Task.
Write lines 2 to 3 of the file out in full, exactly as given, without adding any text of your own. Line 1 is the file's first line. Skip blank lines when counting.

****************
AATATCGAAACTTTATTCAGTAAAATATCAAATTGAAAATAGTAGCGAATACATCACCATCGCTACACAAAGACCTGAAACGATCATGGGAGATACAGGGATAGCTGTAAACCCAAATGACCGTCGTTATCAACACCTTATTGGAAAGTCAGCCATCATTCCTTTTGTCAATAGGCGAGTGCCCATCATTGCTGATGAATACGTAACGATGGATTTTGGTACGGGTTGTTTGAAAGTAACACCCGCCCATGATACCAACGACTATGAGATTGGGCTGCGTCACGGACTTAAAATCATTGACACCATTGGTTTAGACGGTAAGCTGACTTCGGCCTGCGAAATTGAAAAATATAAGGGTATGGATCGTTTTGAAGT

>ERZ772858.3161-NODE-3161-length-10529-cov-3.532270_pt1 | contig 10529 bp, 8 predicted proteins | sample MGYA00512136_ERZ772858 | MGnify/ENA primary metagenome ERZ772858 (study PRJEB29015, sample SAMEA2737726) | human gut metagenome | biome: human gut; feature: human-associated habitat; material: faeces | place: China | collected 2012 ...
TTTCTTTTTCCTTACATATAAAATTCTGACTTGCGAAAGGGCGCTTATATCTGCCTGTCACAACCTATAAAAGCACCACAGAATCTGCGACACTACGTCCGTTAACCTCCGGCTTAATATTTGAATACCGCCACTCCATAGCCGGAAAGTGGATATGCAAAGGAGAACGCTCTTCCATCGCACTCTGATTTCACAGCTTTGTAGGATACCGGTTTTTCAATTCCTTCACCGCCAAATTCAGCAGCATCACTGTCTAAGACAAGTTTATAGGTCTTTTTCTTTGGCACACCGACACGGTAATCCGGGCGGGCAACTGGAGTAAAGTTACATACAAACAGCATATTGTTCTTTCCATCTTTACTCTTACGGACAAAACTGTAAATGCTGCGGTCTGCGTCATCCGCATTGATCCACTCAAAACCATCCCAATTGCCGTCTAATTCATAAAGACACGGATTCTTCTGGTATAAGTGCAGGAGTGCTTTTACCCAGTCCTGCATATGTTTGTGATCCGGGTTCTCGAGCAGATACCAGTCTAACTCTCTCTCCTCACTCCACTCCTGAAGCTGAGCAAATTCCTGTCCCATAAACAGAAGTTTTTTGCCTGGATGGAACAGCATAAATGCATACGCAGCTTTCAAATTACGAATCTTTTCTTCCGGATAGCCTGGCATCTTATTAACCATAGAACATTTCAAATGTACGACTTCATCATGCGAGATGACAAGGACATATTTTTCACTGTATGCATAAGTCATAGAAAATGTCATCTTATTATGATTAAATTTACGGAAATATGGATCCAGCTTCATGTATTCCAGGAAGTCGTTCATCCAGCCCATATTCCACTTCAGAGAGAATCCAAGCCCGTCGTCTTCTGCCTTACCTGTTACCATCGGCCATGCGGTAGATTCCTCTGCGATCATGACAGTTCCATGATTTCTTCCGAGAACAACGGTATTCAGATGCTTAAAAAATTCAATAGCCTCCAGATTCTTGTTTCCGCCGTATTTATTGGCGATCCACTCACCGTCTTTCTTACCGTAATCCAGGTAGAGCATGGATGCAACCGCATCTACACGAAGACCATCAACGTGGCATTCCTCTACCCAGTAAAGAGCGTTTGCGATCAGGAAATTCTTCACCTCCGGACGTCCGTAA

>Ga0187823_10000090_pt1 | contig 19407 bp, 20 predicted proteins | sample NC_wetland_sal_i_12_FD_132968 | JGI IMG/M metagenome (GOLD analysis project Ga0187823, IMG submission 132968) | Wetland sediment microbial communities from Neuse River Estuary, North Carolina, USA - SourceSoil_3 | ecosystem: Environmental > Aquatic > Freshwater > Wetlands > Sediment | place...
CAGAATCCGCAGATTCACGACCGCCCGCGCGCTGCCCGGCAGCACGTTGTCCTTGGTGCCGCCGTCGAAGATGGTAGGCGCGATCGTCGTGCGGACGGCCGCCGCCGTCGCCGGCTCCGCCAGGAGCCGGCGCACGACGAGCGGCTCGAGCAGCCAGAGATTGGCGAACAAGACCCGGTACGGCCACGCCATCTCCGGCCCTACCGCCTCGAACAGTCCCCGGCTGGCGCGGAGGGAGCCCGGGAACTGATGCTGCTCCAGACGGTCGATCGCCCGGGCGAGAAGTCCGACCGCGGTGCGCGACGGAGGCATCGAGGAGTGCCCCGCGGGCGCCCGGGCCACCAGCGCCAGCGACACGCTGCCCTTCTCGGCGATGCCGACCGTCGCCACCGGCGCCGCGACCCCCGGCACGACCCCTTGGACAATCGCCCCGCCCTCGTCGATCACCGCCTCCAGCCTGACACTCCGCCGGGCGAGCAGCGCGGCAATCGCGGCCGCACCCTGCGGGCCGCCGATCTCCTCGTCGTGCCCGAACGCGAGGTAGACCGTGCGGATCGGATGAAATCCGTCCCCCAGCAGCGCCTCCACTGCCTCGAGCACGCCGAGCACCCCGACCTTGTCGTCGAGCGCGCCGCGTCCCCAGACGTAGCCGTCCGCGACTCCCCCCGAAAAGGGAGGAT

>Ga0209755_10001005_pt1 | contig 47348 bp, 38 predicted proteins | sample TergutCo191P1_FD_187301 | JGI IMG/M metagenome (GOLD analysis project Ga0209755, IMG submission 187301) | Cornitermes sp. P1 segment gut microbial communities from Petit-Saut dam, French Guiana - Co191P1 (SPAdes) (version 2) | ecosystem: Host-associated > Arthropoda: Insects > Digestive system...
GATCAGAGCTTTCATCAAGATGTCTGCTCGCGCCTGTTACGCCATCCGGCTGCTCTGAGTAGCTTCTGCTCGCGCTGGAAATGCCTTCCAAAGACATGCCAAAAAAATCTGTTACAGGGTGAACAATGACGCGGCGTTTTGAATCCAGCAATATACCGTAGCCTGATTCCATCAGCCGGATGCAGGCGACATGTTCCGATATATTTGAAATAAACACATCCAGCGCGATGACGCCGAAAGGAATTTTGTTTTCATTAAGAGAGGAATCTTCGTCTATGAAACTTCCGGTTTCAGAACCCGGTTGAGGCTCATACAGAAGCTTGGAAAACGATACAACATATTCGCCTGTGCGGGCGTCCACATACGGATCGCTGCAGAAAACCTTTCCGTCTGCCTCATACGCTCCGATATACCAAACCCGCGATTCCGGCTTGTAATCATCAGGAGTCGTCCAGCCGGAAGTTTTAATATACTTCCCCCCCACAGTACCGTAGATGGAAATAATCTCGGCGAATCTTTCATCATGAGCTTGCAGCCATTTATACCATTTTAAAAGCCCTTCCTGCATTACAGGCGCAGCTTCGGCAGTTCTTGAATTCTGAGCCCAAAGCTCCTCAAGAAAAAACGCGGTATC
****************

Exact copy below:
>ERZ772858.3161-NODE-3161-length-10529-cov-3.532270_pt1 | contig 10529 bp, 8 predicted proteins | sample MGYA00512136_ERZ772858 | MGnify/ENA primary metagenome ERZ772858 (study PRJEB29015, sample SAMEA2737726) | human gut metagenome | biome: human gut; feature: human-associated habitat; material: faeces | place: China | collected 2012 ...
TTTCTTTTTCCTTACATATAAAATTCTGACTTGCGAAAGGGCGCTTATATCTGCCTGTCACAACCTATAAAAGCACCACAGAATCTGCGACACTACGTCCGTTAACCTCCGGCTTAATATTTGAATACCGCCACTCCATAGCCGGAAAGTGGATATGCAAAGGAGAACGCTCTTCCATCGCACTCTGATTTCACAGCTTTGTAGGATACCGGTTTTTCAATTCCTTCACCGCCAAATTCAGCAGCATCACTGTCTAAGACAAGTTTATAGGTCTTTTTCTTTGGCACACCGACACGGTAATCCGGGCGGGCAACTGGAGTAAAGTTACATACAAACAGCATATTGTTCTTTCCATCTTTACTCTTACGGACAAAACTGTAAATGCTGCGGTCTGCGTCATCCGCATTGATCCACTCAAAACCATCCCAATTGCCGTCTAATTCATAAAGACACGGATTCTTCTGGTATAAGTGCAGGAGTGCTTTTACCCAGTCCTGCATATGTTTGTGATCCGGGTTCTCGAGCAGATACCAGTCTAACTCTCTCTCCTCACTCCACTCCTGAAGCTGAGCAAATTCCTGTCCCATAAACAGAAGTTTTTTGCCTGGATGGAACAGCATAAATGCATACGCAGCTTTCAAATTACGAATCTTTTCTTCCGGATAGCCTGGCATCTTATTAACCATAGAACATTTCAAATGTACGACTTCATCATGCGAGATGACAAGGACATATTTTTCACTGTATGCATAAGTCATAGAAAATGTCATCTTATTATGATTAAATTTACGGAAATATGGATCCAGCTTCATGTATTCCAGGAAGTCGTTCATCCAGCCCATATTCCACTTCAGAGAGAATCCAAGCCCGTCGTCTTCTGCCTTACCTGTTACCATCGGCCATGCGGTAGATTCCTCTGCGATCATGACAGTTCCATGATTTCTTCCGAGAACAACGGTATTCAGATGCTTAAAAAATTCAATAGCCTCCAGATTCTTGTTTCCGCCGTATTTATTGGCGATCCACTCACCGTCTTTCTTACCGTAATCCAGGTAGAGCATGGATGCAACCGCATCTACACGAAGACCATCAACGTGGCATTCCTCTACCCAGTAAAGAGCGTTTGCGATCAGGAAATTCTTCACCTCCGGACGTCCGTAA